Quest Rare Minerals of Montreal reported their most recent drilling results on Marketwire Jan 12th 2012, satisfying their estimates of viable deposits at Strange Lake B-Zone in Northern Quebec. The Preliminary Economic Assessment report delivered in 2010 and the Revised Resource Estimate in April 2011 were validated by their summer drilling. Peter Cashin, Quest’s President & CEO said in Marketwire that, “We have now defined sufficient resources to more than satisfy the minimum 25-year production model established by the Preliminary Economic Assessment Report.” Not only are they pleased with what they found but their findings report that Heavy Rare Earth Oxides (HREO), represents between 22.4% and 76.5% of the TREO (Total Rare Earth Oxides), content intersected in the new drilling. This is a significant amount of the rarest of the rare earths that China has included separately in their quotas for 2012 for the first time. Heavy Rare Earths are going to be in higher demand even as Light REE’s are expected to be in surplus supply in the near future. Perhaps Quest’s findings and other alternative sources of HREE’s such as monazite, show that the scarcity has been due to under exploration.
China reported 2012 REE export quotas on Dec. 27th that were slightly higher than 2011, but for the first time included HREE’s, 4,575t within the total of 31 130t, according to Bloomberg. That is only 6.8%. Everyone is predicting a near-term surplus of LREE’s but at a time when a deficit is predicted in HREE’s, Quest’s numbers for HREE’s look very promising. Their area of exploration in northern Canada is mineral-rich, sparsely populated, vast and underexplored. Mines having been shuttered all over the world in favour of cheaper Chinese imports doesn’t indicate that China has the best deposits, just the cheapest. They may have the lion’s share of 48% of deposits according to Dudley Kingsnorth, but it was their price that stopped people from developing mines elsewhere back in the 80’s. The areas of mining in China and India are the areas around the Himalayas, which is the area of the most recent tectonic plate collision and the area of the highest concentration of REE’s. China and India are the #1 and #3 countries for deposits, the second being the U.S. However, The U.S. has a high population that has done a great deal of mineral exploration, and yet has never produced HREE’s. The only known significant deposit of HREE’s is at Bokan in Alaska. This would seem to indicate that HREE’s are more readily found in the north. The Canadian arctic is much larger and includes the oldest and hardest rocks. This makes Quest’s area of exploration ripe for finds and their report on the quantity of HREE’s is in line with other findings of HREE’s in northern Canada such as at Thor Lake. And newly announced monazite mining by companies such as Medallion Resources of Vancouver, which was abandoned in favour of bastenaesite mining as is done in China, could also change the availability of HREE’s. This is because monazite unlike bastenaesite, always contains every REE, including all the HREE’s.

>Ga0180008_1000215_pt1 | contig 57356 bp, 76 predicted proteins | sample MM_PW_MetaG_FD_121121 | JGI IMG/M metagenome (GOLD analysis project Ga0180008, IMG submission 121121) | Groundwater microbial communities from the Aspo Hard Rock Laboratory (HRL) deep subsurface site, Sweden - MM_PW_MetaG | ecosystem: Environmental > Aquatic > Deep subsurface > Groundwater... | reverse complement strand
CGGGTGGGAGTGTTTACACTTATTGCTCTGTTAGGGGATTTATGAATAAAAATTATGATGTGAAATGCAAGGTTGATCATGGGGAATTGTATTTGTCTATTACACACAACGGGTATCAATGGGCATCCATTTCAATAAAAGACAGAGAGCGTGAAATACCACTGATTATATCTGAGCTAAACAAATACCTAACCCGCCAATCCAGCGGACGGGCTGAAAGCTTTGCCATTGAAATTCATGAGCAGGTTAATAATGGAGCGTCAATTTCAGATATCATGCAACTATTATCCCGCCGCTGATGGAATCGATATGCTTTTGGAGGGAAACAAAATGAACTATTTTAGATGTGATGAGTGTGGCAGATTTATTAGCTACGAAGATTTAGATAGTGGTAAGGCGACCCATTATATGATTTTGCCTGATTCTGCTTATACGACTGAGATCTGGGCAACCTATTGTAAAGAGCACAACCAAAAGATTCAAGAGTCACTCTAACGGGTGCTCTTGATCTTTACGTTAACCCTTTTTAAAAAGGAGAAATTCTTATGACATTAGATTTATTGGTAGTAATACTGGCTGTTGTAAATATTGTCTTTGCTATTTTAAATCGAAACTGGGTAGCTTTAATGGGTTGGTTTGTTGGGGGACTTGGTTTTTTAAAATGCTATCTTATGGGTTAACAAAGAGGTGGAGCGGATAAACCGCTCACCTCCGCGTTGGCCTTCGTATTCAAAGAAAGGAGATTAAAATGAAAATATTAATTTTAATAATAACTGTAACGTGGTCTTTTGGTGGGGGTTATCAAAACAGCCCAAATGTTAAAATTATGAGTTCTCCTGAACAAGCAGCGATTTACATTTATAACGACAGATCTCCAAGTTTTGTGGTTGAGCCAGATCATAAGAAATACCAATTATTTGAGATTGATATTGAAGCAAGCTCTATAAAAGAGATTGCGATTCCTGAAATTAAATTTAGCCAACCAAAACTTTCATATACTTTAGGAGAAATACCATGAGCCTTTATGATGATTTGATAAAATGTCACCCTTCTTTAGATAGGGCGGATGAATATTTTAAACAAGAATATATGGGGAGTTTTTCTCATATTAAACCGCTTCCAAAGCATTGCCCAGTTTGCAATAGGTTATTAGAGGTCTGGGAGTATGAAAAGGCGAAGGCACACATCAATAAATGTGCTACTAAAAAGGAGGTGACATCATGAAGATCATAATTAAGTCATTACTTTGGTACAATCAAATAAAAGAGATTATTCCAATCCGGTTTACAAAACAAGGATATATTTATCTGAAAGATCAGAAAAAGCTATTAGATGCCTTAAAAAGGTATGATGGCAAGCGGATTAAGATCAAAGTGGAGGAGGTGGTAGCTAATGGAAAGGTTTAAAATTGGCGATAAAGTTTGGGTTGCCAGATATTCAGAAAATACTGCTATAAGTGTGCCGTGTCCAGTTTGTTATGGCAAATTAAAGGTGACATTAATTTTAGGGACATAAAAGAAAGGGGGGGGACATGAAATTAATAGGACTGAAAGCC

The coming scarcity of HREE’s and their irreplacability in modern applications means that the reports of higher HREE’s percentages in Canadian mines looks very good for Quest and other Canadian companies. It is no surprise since people have only recently started to look for deposits again in the last few years, and Canada has been underexplored. As well, undervalued sources such as monazite mean estimates of availability may soon change. The geology of Canada and the remote regions, especially the north, provide excellent opportunities for finding the resource with the narrowest niches. It is said that Rare Earths aren’t rare, but perhaps the best place to look for them has been ascertained. If Quest’s findings are anything to extrapolate from, the future of exploration in Canada and the availability of HREE’s is looking very good indeed.